World War II – Second Battle of El Alamein

Last updated on February 17th, 2019 at 09:42 pm

The Second Battle of El Alamein is considered a turning point in World War II.

After the Battle of Alam el Halfa, the British were left in an advantageous position.

Axis forces were low on armored reserves and low on fuel.  Supply lines were very long, and armored units had to be broken up so they did not have to make long drives.

The British, on the other hand, had large reserves of replacement tanks.

In addition, having learned from earlier mistakes, the British had reorganized their armored formations so that command was more centralized.

An armored division now had contained an armored brigade and a motorized infantry brigade (which in some cases was replaced by a second armored brigade). Supporting regiments included two artillery regiments, an anti-tank regiment, an anti-aircraft regiment and an armored car regiment.

Crusader Mark III tank, one of the British tanks used during the Second Battle of El AlameinOn the evening of October 23, 1942, Montgomery went on the offensive, feinting in the south while his main force struck in the north.  Tanks, artillery and infantry worked together smoothly.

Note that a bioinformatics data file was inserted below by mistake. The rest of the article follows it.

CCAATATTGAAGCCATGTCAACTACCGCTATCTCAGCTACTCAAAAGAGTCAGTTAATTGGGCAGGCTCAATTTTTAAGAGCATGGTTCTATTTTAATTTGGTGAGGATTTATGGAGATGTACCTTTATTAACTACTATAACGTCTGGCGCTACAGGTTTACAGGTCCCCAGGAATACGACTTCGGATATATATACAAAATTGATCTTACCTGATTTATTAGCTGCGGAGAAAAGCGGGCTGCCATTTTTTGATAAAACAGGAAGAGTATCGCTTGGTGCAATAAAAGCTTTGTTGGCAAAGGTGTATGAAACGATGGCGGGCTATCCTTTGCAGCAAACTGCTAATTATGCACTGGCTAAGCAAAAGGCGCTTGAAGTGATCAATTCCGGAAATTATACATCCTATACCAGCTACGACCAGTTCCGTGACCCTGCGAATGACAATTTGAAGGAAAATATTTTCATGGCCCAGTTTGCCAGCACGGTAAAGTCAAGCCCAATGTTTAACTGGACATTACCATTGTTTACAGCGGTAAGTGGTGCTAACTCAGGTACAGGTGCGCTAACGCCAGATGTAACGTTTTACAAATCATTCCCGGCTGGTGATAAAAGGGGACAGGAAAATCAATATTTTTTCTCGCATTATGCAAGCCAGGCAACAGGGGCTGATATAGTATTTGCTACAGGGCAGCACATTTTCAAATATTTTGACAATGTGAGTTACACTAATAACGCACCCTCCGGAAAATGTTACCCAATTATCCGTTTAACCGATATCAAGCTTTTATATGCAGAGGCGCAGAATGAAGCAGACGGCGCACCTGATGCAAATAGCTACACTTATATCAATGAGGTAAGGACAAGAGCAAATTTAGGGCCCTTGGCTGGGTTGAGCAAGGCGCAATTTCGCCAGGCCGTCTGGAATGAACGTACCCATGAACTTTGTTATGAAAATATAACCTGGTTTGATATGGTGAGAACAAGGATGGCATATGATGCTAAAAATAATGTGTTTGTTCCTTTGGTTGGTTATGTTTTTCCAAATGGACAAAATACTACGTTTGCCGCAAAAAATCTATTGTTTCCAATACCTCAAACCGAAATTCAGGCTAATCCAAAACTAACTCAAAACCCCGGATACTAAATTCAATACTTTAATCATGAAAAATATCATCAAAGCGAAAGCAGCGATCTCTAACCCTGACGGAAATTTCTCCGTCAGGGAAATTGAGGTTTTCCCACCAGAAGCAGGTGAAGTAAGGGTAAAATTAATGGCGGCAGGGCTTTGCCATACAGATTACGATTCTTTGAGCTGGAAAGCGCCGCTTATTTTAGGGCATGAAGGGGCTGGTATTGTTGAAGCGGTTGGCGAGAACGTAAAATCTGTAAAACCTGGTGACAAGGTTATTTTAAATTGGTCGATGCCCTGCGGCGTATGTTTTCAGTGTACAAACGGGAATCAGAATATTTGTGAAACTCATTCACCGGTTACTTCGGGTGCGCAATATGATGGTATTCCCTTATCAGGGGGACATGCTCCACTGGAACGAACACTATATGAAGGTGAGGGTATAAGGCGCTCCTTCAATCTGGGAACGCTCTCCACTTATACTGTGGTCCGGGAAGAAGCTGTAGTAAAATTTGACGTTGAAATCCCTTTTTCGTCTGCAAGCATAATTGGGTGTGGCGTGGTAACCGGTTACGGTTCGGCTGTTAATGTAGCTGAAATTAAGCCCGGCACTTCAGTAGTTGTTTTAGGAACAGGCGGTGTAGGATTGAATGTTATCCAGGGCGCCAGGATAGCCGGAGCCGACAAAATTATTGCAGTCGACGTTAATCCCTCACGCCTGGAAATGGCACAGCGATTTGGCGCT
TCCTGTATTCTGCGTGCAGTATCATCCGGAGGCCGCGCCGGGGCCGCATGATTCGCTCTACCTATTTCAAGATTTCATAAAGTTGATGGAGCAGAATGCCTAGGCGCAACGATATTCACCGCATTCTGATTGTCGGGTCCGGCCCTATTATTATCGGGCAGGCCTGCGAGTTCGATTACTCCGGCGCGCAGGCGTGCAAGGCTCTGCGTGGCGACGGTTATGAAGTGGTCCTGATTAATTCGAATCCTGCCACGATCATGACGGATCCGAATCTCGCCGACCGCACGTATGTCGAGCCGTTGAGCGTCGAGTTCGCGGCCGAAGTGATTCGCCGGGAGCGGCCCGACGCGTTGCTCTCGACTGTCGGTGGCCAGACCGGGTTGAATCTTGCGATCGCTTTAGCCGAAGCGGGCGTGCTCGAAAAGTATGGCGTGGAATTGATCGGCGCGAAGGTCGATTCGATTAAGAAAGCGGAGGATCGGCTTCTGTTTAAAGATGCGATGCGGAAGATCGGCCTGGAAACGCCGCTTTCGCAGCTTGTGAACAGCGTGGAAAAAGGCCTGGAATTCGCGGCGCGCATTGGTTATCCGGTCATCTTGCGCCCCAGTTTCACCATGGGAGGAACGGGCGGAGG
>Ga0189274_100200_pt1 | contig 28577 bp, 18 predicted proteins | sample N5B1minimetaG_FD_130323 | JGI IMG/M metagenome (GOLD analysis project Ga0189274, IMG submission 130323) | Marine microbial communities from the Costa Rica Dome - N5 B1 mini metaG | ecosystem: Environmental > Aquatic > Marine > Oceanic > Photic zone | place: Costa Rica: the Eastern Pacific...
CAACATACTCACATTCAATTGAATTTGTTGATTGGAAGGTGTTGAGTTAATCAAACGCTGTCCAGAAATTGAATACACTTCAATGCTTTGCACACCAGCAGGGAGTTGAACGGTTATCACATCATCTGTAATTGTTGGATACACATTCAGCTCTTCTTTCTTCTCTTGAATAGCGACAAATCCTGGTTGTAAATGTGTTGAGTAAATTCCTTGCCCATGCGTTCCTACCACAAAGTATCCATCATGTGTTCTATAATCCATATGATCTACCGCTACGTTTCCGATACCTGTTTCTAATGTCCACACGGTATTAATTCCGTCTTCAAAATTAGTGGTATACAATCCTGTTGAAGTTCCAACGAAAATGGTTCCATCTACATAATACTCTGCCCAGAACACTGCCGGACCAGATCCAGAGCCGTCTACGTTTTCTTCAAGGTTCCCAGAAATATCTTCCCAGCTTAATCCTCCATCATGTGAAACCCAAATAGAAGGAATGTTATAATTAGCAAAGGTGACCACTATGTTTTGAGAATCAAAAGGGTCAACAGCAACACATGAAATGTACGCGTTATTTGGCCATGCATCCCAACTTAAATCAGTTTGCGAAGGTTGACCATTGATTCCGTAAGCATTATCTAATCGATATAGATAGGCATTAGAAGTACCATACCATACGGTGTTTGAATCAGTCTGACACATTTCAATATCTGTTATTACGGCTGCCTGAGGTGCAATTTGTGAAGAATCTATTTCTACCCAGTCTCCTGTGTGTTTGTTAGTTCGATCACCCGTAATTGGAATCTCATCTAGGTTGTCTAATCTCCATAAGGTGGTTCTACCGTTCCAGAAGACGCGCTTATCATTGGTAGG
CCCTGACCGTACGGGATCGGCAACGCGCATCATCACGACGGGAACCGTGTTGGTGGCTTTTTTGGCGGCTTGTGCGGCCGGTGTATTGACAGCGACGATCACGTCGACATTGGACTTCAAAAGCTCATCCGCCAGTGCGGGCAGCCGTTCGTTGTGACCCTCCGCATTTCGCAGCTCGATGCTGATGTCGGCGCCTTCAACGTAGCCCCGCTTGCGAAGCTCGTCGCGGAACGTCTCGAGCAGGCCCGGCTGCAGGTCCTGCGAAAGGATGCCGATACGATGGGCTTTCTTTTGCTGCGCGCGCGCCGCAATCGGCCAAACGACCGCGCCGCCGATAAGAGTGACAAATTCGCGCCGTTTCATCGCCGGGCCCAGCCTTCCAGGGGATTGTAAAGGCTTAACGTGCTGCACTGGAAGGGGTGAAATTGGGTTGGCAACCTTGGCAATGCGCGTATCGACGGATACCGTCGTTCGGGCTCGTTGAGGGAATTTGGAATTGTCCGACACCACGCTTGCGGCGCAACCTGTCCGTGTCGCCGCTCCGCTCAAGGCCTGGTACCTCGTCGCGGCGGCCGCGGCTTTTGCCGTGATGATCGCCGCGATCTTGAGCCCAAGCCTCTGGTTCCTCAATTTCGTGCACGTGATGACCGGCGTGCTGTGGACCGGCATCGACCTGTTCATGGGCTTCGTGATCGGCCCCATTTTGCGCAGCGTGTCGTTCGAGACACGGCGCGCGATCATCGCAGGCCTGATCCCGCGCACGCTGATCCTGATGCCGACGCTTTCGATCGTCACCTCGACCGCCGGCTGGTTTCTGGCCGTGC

Although Rommel’s forces had put down complex minefields, the British were able to get through these by the morning of October 25.

They then defeated counterattacks by German and Italian forces.

By early November 2, the British had about 800 tanks, while Rommel had less than 100. Nevertheless, Axis anti-tank defenses were so strong that Axis forces were still able to inflict heavy casualties on the British.

The British 9th Armoured Brigade was ordered to break through Axis defenses. It was able to break through the German infantry, but was then attacked by panzers, which were able to destroy almost all of the 9th Armoured Brigade’s tanks.

Afterwards, the 1st Armoured Division pushed through the gap and took up defensive positions.

It held its own, despite being attacked by German forces on both sides.

By the end of the battle, Rommel’s Afrika Korps was left with only 24 tanks.

Rommel then requested that his troops be allowed to withdraw, but Hitler insisted that he hold the position.

The Afrika Korps was able to stop two attacks at Tel el Aqqaqir.

However, the Axis forces were then flanked by infantry forces, supported by tanks. They divided the Africa Korps from the Italian divisions on its flank. British tanks then rushed through the gap.

Rommel was then forced to retreat, regardless of Hitler’s wishes.

The Germans left some of their tanks behind, because they did not have enough fuel for them. In the end, they were left with only 10 tanks.

By the middle of November, Rommel had reached El Agheila in Libya. He was provided with reinforcements, so that he had 36 German tanks and 57 Italian tanks at his disposal. He then retreated to southeastern Tunisia.